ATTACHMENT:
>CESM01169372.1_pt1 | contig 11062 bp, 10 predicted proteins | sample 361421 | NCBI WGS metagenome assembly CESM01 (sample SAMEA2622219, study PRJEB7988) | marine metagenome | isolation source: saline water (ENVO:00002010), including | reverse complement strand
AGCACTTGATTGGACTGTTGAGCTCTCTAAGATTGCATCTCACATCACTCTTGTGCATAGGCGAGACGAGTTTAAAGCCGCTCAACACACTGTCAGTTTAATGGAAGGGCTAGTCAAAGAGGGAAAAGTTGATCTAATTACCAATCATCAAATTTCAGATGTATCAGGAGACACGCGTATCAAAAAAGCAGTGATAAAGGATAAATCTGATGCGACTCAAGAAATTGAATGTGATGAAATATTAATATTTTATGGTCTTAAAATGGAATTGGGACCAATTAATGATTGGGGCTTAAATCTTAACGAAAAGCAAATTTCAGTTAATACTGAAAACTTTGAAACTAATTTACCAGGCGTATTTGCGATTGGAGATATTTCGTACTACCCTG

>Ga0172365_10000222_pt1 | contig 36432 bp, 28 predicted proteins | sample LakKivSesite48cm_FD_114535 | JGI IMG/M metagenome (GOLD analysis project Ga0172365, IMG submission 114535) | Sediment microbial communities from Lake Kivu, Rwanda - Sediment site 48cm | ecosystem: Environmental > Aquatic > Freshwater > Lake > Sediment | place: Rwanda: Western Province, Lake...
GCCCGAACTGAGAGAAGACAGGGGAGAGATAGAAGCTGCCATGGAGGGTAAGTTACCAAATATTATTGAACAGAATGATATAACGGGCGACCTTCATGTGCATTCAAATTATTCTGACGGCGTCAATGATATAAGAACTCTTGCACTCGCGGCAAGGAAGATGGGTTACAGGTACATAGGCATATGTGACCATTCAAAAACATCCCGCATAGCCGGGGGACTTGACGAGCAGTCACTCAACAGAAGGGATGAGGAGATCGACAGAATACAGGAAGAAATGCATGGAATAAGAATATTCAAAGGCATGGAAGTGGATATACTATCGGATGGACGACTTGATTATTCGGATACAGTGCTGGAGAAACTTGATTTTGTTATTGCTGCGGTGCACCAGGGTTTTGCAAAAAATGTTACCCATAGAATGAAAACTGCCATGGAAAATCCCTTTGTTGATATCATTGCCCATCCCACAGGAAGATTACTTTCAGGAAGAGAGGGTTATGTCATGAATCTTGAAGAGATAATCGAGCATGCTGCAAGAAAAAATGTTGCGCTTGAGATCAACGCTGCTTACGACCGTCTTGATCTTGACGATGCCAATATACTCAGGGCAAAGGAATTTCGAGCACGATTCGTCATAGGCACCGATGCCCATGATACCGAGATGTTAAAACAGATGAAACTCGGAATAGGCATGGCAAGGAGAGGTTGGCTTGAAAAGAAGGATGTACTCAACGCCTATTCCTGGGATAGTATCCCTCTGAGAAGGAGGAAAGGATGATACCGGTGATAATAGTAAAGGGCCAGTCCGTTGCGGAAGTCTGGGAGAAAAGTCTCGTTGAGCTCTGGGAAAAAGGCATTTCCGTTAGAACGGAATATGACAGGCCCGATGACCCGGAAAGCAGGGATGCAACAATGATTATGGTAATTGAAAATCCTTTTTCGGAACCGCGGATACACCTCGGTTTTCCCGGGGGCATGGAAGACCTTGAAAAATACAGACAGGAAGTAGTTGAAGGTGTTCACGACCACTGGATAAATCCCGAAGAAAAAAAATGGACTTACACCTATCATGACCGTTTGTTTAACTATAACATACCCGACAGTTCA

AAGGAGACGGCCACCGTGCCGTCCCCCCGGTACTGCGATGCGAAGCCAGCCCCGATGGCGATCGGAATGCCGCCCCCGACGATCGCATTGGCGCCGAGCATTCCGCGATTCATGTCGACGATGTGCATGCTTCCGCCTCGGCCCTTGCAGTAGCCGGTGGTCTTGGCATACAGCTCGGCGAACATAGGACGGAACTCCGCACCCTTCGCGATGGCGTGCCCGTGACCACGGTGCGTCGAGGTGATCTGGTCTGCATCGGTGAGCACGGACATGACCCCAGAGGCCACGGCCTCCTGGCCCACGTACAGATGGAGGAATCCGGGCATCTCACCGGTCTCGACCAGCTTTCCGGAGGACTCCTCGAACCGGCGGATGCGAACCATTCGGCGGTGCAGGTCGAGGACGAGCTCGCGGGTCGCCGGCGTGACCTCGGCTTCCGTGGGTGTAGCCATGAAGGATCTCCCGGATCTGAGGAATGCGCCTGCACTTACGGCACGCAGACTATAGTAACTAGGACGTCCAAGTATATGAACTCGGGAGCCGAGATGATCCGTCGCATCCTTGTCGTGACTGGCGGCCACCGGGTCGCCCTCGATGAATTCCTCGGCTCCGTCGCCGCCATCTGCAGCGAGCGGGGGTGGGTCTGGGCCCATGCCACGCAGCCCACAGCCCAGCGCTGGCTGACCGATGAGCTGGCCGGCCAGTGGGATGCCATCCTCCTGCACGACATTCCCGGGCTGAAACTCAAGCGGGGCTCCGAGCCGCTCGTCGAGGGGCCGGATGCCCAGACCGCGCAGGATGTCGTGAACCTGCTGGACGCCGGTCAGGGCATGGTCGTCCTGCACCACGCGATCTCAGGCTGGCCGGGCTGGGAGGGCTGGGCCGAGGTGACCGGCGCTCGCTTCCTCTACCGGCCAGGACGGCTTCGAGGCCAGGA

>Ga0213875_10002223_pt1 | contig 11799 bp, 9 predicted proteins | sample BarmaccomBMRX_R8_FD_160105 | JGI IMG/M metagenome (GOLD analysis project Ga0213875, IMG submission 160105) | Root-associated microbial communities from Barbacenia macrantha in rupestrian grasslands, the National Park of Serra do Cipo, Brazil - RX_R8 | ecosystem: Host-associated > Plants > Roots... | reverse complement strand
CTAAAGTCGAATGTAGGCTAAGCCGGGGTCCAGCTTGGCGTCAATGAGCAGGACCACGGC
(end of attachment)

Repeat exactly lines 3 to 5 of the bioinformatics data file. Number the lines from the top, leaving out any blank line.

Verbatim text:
>Ga0172365_10000222_pt1 | contig 36432 bp, 28 predicted proteins | sample LakKivSesite48cm_FD_114535 | JGI IMG/M metagenome (GOLD analysis project Ga0172365, IMG submission 114535) | Sediment microbial communities from Lake Kivu, Rwanda - Sediment site 48cm | ecosystem: Environmental > Aquatic > Freshwater > Lake > Sediment | place: Rwanda: Western Province, Lake...
GCCCGAACTGAGAGAAGACAGGGGAGAGATAGAAGCTGCCATGGAGGGTAAGTTACCAAATATTATTGAACAGAATGATATAACGGGCGACCTTCATGTGCATTCAAATTATTCTGACGGCGTCAATGATATAAGAACTCTTGCACTCGCGGCAAGGAAGATGGGTTACAGGTACATAGGCATATGTGACCATTCAAAAACATCCCGCATAGCCGGGGGACTTGACGAGCAGTCACTCAACAGAAGGGATGAGGAGATCGACAGAATACAGGAAGAAATGCATGGAATAAGAATATTCAAAGGCATGGAAGTGGATATACTATCGGATGGACGACTTGATTATTCGGATACAGTGCTGGAGAAACTTGATTTTGTTATTGCTGCGGTGCACCAGGGTTTTGCAAAAAATGTTACCCATAGAATGAAAACTGCCATGGAAAATCCCTTTGTTGATATCATTGCCCATCCCACAGGAAGATTACTTTCAGGAAGAGAGGGTTATGTCATGAATCTTGAAGAGATAATCGAGCATGCTGCAAGAAAAAATGTTGCGCTTGAGATCAACGCTGCTTACGACCGTCTTGATCTTGACGATGCCAATATACTCAGGGCAAAGGAATTTCGAGCACGATTCGTCATAGGCACCGATGCCCATGATACCGAGATGTTAAAACAGATGAAACTCGGAATAGGCATGGCAAGGAGAGGTTGGCTTGAAAAGAAGGATGTACTCAACGCCTATTCCTGGGATAGTATCCCTCTGAGAAGGAGGAAAGGATGATACCGGTGATAATAGTAAAGGGCCAGTCCGTTGCGGAAGTCTGGGAGAAAAGTCTCGTTGAGCTCTGGGAAAAAGGCATTTCCGTTAGAACGGAATATGACAGGCCCGATGACCCGGAAAGCAGGGATGCAACAATGATTATGGTAATTGAAAATCCTTTTTCGGAACCGCGGATACACCTCGGTTTTCCCGGGGGCATGGAAGACCTTGAAAAATACAGACAGGAAGTAGTTGAAGGTGTTCACGACCACTGGATAAATCCCGAAGAAAAAAAATGGACTTACACCTATCATGACCGTTTGTTTAACTATAACATACCCGACAGTTCA

AAGGAGACGGCCACCGTGCCGTCCCCCCGGTACTGCGATGCGAAGCCAGCCCCGATGGCGATCGGAATGCCGCCCCCGACGATCGCATTGGCGCCGAGCATTCCGCGATTCATGTCGACGATGTGCATGCTTCCGCCTCGGCCCTTGCAGTAGCCGGTGGTCTTGGCATACAGCTCGGCGAACATAGGACGGAACTCCGCACCCTTCGCGATGGCGTGCCCGTGACCACGGTGCGTCGAGGTGATCTGGTCTGCATCGGTGAGCACGGACATGACCCCAGAGGCCACGGCCTCCTGGCCCACGTACAGATGGAGGAATCCGGGCATCTCACCGGTCTCGACCAGCTTTCCGGAGGACTCCTCGAACCGGCGGATGCGAACCATTCGGCGGTGCAGGTCGAGGACGAGCTCGCGGGTCGCCGGCGTGACCTCGGCTTCCGTGGGTGTAGCCATGAAGGATCTCCCGGATCTGAGGAATGCGCCTGCACTTACGGCACGCAGACTATAGTAACTAGGACGTCCAAGTATATGAACTCGGGAGCCGAGATGATCCGTCGCATCCTTGTCGTGACTGGCGGCCACCGGGTCGCCCTCGATGAATTCCTCGGCTCCGTCGCCGCCATCTGCAGCGAGCGGGGGTGGGTCTGGGCCCATGCCACGCAGCCCACAGCCCAGCGCTGGCTGACCGATGAGCTGGCCGGCCAGTGGGATGCCATCCTCCTGCACGACATTCCCGGGCTGAAACTCAAGCGGGGCTCCGAGCCGCTCGTCGAGGGGCCGGATGCCCAGACCGCGCAGGATGTCGTGAACCTGCTGGACGCCGGTCAGGGCATGGTCGTCCTGCACCACGCGATCTCAGGCTGGCCGGGCTGGGAGGGCTGGGCCGAGGTGACCGGCGCTCGCTTCCTCTACCGGCCAGGACGGCTTCGAGGCCAGGA